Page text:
In the present series, four high-malignancy SCA patients received RCT, including one patient with low-grade astrocytoma showing malignant transformation. Although there was no significant difference in OS between patients receiving RCT and those not (p=0.30), the median survival of patients who underwent RCT was almost 5-fold longer and 5-year survival more than double. Thus, RCT may be justified in some cases of highly malignant tumors, at least for tumors located below the thoracic level [2225].
High tumor grade has consistently been shown to decrease OS of patients with SCA, including in this study, with tumor grade being a significant variable in multivariate analysis (HR, 0.30; 95% CI, 0.09–0.98; p<0.05) [6172224]. Furthermore, our study revealed that postoperative neurological status was the most significant factor predicting better prognosis (HR, 0.12; 95% CI, 0.02–0.95; p<0.05). In our cohort, 51.5% showed neurological deterioration compared to preoperative baseline, consistent with previous studies reporting a postoperative neurological decline in 21%–64% of patients [1721222426]. Therefore, preventing neurological deterioration after treatment may improve SCA survival rate. In previous studies, tumor dissemination was also deemed to be a significant factor predicitive of shorter survival [10142124], but this was not considered in the current study.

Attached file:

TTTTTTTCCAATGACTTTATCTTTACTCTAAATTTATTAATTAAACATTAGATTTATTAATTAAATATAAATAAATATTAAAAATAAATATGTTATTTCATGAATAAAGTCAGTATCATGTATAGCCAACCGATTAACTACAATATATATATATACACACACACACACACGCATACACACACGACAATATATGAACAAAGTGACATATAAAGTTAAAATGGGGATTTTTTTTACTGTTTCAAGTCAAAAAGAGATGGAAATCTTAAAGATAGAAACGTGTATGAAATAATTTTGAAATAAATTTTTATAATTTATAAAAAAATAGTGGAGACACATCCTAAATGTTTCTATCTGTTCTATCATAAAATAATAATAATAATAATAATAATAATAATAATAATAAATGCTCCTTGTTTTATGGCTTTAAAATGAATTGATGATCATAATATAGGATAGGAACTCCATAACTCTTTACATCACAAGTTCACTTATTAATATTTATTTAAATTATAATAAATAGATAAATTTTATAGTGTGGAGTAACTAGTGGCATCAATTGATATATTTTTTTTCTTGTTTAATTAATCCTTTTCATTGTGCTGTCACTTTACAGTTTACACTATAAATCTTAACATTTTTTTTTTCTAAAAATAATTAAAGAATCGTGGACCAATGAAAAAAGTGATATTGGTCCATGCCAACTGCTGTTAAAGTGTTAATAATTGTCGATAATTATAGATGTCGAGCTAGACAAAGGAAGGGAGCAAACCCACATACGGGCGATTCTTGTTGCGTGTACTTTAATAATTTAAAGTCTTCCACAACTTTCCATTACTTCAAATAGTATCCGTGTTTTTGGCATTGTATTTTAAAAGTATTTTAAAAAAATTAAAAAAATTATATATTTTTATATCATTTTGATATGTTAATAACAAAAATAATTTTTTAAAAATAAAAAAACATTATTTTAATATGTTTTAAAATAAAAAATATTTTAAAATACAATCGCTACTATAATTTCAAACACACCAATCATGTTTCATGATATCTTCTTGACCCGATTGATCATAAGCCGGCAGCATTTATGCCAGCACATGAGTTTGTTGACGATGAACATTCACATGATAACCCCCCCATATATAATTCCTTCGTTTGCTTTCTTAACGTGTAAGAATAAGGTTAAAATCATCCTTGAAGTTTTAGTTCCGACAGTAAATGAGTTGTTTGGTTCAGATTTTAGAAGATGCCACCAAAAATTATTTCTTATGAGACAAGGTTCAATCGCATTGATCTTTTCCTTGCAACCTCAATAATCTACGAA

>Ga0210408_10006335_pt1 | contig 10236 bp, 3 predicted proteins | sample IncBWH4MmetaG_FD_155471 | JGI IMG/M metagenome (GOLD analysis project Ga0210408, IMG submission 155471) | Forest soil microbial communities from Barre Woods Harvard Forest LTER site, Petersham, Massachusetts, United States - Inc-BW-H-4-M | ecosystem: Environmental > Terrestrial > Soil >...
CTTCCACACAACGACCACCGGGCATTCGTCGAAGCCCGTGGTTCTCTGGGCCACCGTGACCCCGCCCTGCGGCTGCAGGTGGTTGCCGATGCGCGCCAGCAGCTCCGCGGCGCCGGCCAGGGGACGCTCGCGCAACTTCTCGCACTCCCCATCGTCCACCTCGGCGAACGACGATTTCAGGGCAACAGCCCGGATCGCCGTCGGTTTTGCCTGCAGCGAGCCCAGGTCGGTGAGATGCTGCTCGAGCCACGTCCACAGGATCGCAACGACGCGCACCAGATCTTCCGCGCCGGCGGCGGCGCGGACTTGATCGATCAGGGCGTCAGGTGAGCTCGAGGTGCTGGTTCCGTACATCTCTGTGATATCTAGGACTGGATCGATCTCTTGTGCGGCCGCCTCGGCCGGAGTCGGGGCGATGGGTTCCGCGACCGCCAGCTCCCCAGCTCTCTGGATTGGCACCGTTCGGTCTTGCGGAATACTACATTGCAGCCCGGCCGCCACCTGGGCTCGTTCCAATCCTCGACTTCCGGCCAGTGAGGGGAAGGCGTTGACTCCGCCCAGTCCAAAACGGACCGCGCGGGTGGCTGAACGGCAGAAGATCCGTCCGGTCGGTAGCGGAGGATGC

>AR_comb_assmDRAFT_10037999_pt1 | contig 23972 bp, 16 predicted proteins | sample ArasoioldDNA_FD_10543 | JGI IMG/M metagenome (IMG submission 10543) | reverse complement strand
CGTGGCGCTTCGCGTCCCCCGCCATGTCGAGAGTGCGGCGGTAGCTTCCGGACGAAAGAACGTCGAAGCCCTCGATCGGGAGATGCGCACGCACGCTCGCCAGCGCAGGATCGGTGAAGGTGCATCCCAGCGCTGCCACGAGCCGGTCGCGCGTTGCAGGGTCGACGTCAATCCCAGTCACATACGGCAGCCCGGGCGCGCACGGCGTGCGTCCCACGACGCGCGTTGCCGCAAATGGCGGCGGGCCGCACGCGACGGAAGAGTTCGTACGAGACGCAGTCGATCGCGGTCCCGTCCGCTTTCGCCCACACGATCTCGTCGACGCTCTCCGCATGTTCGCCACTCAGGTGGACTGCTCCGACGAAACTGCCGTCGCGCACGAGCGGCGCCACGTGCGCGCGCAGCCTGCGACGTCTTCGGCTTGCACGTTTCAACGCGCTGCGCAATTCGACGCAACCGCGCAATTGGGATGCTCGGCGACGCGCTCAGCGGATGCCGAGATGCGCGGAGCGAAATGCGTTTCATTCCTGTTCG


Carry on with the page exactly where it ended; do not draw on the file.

There are two limitations to this study. First, it is retrospective in nature so we can make no conclusions on causality. Prospective studies are required to determine whether treatments such as radiotherapy or chemotherapy are effective for SCA. Another limitation is the relatively small sample size due to the rarity of SCA. Multicenter studies, including prospective trials, are clearly needed.